We are a community of faith…
Grace Lutheran Church is a community called by the Holy Spirit to serve God’s mission to love and bless the world. We do this from a location in the city center area of Mankato, MN, but we reach out to our region, state, and the world.

The preamble contains a “holy” statement and a “human” statement, both important aspects of our identity. The holy portion asserts that we are unique because we have been gathered by God for a purpose. God has a mission to love and bless the world, reuniting it to himself through Jesus Christ. For that mission God calls together communities of faith such as Grace.

The human part recognizes that this congregation exists in a particular ministry setting. God has placed us here to serve our neighbors. That is one reason why we have held our “Grace in the Park” worship service in Washington Park and are working to use a portion of our newly acquired property for a community garden. Even so, we realize that our neighbors can be defined more broadly to include others around the world. Another proposed core value, “Caring for God’s People,” is more specific about what this means.

More can and should be said about our holy and human identity. For now, it is enough to get us talking about who we are, what we are about here, and what is important to us. We do so because of the One who lived, died, and was raised to new life for us.

In the Name of the Risen Christ,
Pastor Olson

Sunday, May 26, 2013

"Trinitarian Freedom" - Sermon for Holy Trinity Sunday

Trinitarian Freedom
Holy Trinity Sunday
May 26, 2013
Galatians 5.1, 13-25

For freedom, Christ has set us free. … [O]nly do not use your freedom as an opportunity for self-indulgence, but through love become slaves to one another. … Live by the Spirit ….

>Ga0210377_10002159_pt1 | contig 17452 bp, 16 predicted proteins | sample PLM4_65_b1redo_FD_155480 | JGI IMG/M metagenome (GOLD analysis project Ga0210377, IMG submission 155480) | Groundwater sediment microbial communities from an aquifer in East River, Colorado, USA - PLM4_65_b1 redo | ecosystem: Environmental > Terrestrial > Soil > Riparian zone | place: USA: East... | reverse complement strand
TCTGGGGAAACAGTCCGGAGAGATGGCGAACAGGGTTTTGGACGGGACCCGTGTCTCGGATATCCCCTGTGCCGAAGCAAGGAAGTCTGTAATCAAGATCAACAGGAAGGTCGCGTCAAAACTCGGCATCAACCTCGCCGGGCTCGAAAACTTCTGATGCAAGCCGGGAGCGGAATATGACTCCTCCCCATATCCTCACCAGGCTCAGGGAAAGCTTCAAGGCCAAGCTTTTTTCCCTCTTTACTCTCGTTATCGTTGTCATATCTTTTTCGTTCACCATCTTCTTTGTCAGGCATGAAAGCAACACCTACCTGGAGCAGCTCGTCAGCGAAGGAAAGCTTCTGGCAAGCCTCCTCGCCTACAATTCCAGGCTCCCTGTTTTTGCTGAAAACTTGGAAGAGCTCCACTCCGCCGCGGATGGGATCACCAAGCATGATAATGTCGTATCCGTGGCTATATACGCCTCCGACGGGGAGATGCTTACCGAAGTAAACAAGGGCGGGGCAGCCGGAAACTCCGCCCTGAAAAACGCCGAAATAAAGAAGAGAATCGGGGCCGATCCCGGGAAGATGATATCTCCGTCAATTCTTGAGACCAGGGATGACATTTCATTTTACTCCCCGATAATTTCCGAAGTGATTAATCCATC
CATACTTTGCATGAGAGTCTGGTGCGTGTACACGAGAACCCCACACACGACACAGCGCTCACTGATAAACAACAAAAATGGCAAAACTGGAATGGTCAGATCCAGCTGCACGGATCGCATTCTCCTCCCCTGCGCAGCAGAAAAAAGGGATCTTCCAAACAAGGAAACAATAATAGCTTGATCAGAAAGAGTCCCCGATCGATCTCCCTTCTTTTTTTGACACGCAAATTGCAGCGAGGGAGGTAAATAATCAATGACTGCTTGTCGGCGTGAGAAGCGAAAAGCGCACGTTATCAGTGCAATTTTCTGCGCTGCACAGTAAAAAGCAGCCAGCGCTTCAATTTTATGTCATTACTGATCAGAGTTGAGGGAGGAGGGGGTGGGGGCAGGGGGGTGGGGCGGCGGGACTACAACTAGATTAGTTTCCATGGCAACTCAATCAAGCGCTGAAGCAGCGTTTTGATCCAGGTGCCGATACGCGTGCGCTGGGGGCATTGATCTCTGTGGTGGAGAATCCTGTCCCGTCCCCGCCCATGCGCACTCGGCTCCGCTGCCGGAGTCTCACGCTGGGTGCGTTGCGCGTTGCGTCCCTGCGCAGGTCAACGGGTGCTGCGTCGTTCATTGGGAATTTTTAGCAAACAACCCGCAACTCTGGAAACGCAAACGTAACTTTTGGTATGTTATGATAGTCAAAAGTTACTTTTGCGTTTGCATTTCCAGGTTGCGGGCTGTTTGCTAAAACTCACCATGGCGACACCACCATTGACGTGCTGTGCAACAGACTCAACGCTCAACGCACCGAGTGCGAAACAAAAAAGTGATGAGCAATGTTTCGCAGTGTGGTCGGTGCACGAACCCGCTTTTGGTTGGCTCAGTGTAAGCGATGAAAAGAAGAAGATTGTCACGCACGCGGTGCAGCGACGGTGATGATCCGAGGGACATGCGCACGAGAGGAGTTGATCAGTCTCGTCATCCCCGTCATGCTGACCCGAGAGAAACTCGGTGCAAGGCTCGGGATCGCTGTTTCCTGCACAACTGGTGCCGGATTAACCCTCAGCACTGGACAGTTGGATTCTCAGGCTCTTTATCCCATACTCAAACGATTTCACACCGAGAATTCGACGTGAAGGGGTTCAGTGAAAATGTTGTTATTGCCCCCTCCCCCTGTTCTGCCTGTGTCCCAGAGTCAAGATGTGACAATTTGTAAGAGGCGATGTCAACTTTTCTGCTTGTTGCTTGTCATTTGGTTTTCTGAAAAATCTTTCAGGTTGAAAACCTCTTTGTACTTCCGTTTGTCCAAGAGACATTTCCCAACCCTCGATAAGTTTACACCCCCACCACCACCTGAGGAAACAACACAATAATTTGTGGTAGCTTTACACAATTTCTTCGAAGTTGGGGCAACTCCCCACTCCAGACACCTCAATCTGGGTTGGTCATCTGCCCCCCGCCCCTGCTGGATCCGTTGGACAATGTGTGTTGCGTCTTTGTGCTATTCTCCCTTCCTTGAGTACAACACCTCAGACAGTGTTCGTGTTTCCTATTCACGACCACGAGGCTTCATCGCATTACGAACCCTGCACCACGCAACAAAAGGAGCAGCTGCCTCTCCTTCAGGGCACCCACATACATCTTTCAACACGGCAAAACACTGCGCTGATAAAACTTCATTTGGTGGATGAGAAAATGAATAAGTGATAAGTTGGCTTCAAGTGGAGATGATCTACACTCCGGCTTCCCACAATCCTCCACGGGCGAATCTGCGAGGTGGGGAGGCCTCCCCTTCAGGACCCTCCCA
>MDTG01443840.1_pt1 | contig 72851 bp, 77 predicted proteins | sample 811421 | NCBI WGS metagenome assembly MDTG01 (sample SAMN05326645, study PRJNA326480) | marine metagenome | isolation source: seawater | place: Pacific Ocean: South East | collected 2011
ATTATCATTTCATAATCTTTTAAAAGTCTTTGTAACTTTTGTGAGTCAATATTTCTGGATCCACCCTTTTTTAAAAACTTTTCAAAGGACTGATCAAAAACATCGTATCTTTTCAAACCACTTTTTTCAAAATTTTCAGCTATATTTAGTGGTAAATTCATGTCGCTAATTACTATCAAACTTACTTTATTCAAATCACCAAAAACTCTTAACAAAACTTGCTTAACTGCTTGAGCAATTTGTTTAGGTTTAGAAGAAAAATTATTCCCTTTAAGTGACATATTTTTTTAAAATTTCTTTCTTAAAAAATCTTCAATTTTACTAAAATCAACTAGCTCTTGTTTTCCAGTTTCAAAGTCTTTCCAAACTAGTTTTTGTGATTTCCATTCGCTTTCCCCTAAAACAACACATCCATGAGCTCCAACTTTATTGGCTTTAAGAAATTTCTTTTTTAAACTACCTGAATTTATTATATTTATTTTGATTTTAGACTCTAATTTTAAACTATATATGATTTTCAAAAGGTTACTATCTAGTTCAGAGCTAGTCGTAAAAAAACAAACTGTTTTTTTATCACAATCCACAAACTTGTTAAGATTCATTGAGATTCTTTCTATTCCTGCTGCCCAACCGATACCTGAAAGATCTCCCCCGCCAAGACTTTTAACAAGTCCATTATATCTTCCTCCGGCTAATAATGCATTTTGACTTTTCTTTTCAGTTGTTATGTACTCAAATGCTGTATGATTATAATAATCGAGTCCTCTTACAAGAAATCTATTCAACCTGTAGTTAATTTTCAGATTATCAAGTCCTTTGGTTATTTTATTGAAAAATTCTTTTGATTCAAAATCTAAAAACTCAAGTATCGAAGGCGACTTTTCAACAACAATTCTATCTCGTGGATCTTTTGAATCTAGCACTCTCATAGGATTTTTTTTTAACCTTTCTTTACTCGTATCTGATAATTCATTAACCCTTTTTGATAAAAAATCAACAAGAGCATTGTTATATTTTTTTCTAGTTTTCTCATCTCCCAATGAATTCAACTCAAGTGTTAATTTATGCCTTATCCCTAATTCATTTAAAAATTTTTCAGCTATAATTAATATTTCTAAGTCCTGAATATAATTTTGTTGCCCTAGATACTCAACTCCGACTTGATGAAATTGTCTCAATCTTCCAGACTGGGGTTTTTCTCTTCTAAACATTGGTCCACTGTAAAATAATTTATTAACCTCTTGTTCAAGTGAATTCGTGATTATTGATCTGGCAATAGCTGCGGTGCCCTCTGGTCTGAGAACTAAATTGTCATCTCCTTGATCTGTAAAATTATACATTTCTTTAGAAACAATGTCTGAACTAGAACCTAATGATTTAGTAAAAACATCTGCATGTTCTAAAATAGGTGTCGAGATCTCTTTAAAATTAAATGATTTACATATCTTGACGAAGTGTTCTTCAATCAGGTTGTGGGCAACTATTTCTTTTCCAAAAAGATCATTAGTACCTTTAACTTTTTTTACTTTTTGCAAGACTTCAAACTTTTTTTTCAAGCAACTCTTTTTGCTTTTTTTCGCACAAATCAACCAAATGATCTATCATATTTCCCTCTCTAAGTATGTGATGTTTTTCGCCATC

Today is Trinity Sunday, the official kick-off to the long, green season of Pentecost, a time when we focus on what it means to live the Christian life. Trinity Sunday is also only festival devoted to a doctrine rather than a person or event. No, this will not be “one of those” sermons, but it’s important to acknowledge that the Trinity is one way that we have tried to understand who God is and what God is up to in our world. In this case, we have long wrestled with how one God can be three persons or conversely how three persons can be one God.

Those approaching from the former aspect understand that our God is a sending God. God the Father sends Jesus the Son and both send the Holy Spirit, the sending action meant to heal the broken relationship between God and creation. The triune God calls and sends us to participate in this restoration process, which brings us to those who think about how three can be one. They understand that our God is also a social God. The three persons act with unity of purpose even as they retain their distinctiveness, and God is at heart a relational God who is intimately involved in creation, who invites us to participate in the work to love the world. God is both a sending God and a social God.

In his letter to the churches of Galatia (modern day Turkey), Paul reminds them about the saving work of the triune God, that they have been set free through the work of Jesus Christ sent by God the Father. It is not necessary that the Galatians submit to the marks of the Jewish faith or requirements of the law. Having made his point, Paul now reminds the Galatians that liberty doesn’t mean license. In our freedom we are given a choice of two different ways to live: we can live focused on our self at the expense of others, or we can live by the Spirit in love and service to others.

Paul addresses head on what we know all too well: we don’t always handle our freedom very well, like a dog finally let off its leash, running around in circles, not knowing what to do first, then getting in trouble. In the 1960s there were some (in)famous experiments at Yale by psychologist Stanley Milgram. In the wake of the Nazi war trials, he wanted to see how people responded to authority. In the experiment, the experimenter would give the subjects permission to shock another subject with increasing voltage. Although no shocks were actually given, experimenters found that the subjects would do so at alarming levels, even though many were uncomfortable doing so.